Philippines Accuses Chinese Coast Guard of Raising Tensions in South China Sea

Written by Camilla Jessen

May.01 - 2024 8:23 AM CET

Stockphoto / Photo: WIki Commons
Stockphoto / Photo: WIki Commons
The Philippines has accused China's coast guard of escalating tensions in the South China Sea.

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The Philippines has accused China's coast guard of escalating tensions in the South China Sea.

This accusation came after a Philippine coast guard ship and a fisheries vessel were damaged by water cannons fired by Chinese vessels near the disputed Scarborough Shoal.

According to Commodore Jay Tarriela, a Philippine coast guard spokesperson, this is the first time the Chinese coast guard has directly used water cannons against a Philippine vessel.

This development was reported by Reuters.

Increasing Aggression

Commodore Tarriela criticized China's actions during a briefing, stating, "It just goes to show that Goliath is becoming more Goliath. They don't hesitate to use brute force to violate international law."

He noted that while China's actions do not constitute an armed attack, the intensity of the water cannons has been increased, causing damage to Philippine ships.

This is not the first instance of such aggression; water cannons have previously been used against Philippine navy-crewed civilian supply vessels in the region.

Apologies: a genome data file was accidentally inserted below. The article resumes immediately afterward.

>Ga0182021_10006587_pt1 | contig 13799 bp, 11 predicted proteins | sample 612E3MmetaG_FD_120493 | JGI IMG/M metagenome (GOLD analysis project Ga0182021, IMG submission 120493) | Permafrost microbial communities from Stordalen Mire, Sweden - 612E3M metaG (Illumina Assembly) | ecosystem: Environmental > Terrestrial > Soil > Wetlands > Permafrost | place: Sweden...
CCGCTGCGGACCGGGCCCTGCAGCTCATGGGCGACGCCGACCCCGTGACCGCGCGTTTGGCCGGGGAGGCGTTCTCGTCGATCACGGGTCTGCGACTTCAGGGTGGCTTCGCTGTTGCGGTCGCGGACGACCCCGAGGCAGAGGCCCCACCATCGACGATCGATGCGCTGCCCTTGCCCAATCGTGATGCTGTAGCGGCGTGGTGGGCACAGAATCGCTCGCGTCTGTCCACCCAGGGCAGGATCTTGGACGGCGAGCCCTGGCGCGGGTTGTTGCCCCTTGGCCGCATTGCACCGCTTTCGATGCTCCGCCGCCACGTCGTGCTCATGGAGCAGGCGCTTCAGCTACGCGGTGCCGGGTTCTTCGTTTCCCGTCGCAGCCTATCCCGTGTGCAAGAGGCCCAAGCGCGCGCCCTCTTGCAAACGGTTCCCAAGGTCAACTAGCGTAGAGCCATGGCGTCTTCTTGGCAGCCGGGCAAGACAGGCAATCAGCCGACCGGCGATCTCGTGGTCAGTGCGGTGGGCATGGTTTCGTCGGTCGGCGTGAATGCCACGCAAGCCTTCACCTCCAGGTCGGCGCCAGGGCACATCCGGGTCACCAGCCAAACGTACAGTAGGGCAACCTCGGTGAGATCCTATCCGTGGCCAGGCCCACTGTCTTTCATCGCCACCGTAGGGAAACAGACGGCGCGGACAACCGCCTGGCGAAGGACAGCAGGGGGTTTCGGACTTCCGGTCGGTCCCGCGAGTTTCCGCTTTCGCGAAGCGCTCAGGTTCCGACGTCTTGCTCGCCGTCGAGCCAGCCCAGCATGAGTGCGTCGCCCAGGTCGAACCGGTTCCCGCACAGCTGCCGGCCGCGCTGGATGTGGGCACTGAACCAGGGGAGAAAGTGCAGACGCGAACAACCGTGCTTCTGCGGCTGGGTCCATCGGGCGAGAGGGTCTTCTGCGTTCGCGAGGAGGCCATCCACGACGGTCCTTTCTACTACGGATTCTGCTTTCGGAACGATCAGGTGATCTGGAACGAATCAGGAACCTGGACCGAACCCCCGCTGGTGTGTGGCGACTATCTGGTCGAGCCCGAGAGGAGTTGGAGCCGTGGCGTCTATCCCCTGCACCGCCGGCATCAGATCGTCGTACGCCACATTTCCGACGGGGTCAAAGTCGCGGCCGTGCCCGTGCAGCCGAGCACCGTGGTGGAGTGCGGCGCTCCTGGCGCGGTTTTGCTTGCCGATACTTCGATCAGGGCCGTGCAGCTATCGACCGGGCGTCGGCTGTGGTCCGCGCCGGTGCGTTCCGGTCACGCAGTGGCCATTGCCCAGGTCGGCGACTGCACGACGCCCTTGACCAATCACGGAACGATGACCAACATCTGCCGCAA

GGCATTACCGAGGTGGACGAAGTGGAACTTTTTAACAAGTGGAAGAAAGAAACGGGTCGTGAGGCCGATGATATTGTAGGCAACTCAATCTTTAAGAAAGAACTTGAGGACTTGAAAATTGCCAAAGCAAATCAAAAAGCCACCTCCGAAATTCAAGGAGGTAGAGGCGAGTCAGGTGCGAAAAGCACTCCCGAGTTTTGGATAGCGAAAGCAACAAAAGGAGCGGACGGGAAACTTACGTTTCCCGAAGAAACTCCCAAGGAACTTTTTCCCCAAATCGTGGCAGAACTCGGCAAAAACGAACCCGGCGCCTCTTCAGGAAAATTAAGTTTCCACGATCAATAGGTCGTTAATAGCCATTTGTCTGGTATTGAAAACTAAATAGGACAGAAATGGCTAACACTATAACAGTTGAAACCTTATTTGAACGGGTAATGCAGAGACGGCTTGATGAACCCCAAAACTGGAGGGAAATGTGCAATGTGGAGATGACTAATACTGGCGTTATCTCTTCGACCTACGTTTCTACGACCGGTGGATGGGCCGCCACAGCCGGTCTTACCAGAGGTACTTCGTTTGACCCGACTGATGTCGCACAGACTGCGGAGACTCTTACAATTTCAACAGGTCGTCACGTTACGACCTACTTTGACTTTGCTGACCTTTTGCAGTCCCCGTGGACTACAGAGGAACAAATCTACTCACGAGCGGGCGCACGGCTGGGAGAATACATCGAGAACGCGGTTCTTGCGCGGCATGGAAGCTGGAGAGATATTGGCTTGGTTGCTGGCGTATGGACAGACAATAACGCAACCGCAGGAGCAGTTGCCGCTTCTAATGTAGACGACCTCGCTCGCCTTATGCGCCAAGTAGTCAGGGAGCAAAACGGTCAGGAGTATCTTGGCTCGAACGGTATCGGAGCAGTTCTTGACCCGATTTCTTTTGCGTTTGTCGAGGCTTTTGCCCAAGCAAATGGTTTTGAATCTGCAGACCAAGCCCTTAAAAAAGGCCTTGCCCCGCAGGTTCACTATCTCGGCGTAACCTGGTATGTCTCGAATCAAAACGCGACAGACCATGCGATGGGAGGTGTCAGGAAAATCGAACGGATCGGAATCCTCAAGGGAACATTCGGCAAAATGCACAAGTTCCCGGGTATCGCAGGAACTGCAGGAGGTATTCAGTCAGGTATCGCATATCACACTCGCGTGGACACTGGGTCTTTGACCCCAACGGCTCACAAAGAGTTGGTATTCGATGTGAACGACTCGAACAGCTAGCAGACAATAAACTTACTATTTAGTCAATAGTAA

Disputed Territory

No country holds sovereignty over Scarborough Shoal, a key fishing area within the Philippines' exclusive economic zone (EEZ) and close to major shipping lanes. It has been a continual point of contention between China and the Philippines.

Despite no country having sovereignty over the shoal, China claims it as Huangyan Dao and has called for the Philippines to "stop making infringements and provocations at once and not to challenge China’s resolve to defend our sovereignty."

The situation is further complicated by the mutual defense treaty between the Philippines and the United States, which includes a pledge from Washington to defend the Philippines against an armed attack in the region.

China's extensive claims over the South China Sea, which see more than $3 trillion in ship-borne trade annually, are contested not only by the Philippines but also by Vietnam, Indonesia, Malaysia, and Brunei.

In 2016, an international tribunal ruled that China's claims had no legal basis, a decision that Beijing has since rejected.

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